Disclosure

1 Wall Street Journal. October 24, 2021. https://www.wsj.com/articles/economy-week-ahead-central-banks-gdp-consumer-spending-11635102000

2 Fred Economic Data. October 1, 2021. https://fred.stlouisfed.org/series/DSPIC96

3 Fred Economic Data. September 23, 2021. https://fred.stlouisfed.org/series/BOGZ1FL192090005Q

4 Fred Economic Data. October 1, 2021. https://fred.stlouisfed.org/series/DSPIC96

DISCLOSURE

Past performance is no guarantee of future results. Inherent in any investment is the potential for loss.

Zacks Investment Management, Inc. is a wholly-owned subsidiary of Zacks Investment Research. Zacks Investment Management is an independent Registered Investment Advisory firm and acts as an investment manager for individuals and institutions. Zacks Investment Research is a provider of earnings data and other financial data to institutions and to individuals.

This material is being provided for informational purposes only and nothing herein constitutes investment, legal, accounting or tax advice, or a recommendation to buy, sell or hold a security. Do not act or rely upon the information and advice given in this publication without seeking the services of competent and professional legal, tax, or accounting counsel. Publication and distribution of this article is not intended to create, and the information contained herein does not constitute, an attorney-client relationship. No recommendation or advice is being given as to whether any investment or strategy is suitable for a particular investor. It should not be assumed that any investments in securities, companies, sectors or markets identified and described were or will be profitable. All information is current as of the date of herein and is subject to change without notice. Any views or opinions expressed may not reflect those of the firm as a whole.

Any projections, targets, or estimates in this report are forward looking statements and are based on the firm’s research, analysis, and assumptions. Due to rapidly changing market conditions and the complexity of investment decisions, supplemental information and other sources may be required to make informed investment decisions based on your individual investment objectives and suitability specifications. All expressions of opinions are subject to change without notice. Clients should seek financial advice regarding the appropriateness of investing in any security or investment strategy discussed in this presentation.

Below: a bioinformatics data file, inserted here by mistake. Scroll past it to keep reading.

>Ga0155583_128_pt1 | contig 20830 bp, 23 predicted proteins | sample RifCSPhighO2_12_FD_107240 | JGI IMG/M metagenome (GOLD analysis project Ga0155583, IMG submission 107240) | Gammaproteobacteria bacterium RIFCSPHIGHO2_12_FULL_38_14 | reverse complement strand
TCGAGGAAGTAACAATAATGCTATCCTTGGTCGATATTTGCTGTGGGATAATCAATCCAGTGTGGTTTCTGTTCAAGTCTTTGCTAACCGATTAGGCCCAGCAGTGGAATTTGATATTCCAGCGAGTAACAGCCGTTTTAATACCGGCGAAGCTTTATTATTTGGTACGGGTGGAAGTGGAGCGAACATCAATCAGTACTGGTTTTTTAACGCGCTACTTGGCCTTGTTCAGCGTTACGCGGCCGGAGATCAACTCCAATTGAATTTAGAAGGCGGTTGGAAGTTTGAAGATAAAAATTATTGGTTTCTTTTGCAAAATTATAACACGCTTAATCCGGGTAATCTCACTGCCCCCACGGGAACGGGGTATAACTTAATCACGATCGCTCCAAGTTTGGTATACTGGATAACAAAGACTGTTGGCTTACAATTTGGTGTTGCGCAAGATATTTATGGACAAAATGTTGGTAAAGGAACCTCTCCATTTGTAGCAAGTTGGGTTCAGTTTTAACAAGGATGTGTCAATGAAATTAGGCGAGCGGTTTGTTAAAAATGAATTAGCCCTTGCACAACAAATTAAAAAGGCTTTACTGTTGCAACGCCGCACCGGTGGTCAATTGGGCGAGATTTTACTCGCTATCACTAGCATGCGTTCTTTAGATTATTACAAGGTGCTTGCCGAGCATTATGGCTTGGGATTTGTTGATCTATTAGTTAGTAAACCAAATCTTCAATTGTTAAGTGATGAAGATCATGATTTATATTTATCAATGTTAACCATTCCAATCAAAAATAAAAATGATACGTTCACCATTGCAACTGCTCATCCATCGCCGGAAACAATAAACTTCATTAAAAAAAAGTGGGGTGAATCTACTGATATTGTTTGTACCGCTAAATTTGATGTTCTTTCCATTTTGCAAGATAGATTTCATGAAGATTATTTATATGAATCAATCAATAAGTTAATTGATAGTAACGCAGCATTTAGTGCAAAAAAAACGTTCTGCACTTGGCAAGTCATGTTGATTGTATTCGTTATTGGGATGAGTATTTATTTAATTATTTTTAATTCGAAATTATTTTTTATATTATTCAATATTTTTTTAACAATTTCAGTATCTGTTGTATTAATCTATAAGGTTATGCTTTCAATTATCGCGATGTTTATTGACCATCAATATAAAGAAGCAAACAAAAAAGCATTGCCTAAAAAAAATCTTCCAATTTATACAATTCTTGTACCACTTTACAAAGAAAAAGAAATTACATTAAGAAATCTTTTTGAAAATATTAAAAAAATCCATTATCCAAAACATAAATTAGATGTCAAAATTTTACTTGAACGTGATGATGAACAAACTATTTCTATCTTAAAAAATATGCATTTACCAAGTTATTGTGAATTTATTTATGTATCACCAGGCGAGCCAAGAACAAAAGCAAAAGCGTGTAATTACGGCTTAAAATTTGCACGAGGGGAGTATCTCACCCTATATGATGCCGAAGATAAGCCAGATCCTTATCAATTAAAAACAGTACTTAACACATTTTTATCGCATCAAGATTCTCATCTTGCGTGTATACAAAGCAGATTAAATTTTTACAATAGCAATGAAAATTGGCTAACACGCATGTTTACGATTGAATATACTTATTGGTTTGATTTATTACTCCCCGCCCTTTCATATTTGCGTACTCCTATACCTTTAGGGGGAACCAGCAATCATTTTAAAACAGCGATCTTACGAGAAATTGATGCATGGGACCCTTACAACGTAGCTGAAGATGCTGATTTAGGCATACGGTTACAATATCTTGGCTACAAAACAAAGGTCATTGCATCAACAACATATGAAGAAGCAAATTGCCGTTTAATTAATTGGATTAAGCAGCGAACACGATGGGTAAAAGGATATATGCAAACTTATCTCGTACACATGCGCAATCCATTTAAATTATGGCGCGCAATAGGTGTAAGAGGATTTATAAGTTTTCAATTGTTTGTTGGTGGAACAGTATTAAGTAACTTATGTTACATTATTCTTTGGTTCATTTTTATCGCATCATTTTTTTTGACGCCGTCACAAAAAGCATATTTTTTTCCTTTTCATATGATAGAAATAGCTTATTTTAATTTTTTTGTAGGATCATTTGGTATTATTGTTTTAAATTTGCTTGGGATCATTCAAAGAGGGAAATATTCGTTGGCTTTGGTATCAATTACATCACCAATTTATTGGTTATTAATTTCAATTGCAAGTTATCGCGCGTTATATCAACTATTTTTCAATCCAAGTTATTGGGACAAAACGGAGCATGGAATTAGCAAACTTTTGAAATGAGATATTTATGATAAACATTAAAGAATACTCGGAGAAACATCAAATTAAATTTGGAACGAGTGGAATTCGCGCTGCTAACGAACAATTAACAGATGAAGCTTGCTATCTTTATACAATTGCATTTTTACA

Certain economic and market information contained herein has been obtained from published sources prepared by other parties. Zacks Investment Management does not assume any responsibility for the accuracy or completeness of such information. Further, no third party has assumed responsibility for independently verifying the information contained herein and accordingly no such persons make any representations with respect to the accuracy, completeness or reasonableness of the information provided herein. Unless otherwise indicated, market analysis and conclusions are based upon opinions or assumptions that Zacks Investment Management considers to be reasonable. Any investment inherently involves a high degree of risk, beyond any specific risks discussed herein.

The S&P 500 Index is a well-known, unmanaged index of the prices of 500 large-company common stocks, mainly blue-chip stocks, selected by Standard & Poor’s. The S&P 500 Index assumes reinvestment of dividends but does not reflect advisory fees. The volatility of the benchmark may be materially different from the individual performance obtained by a specific investor. An investor cannot invest directly in an index.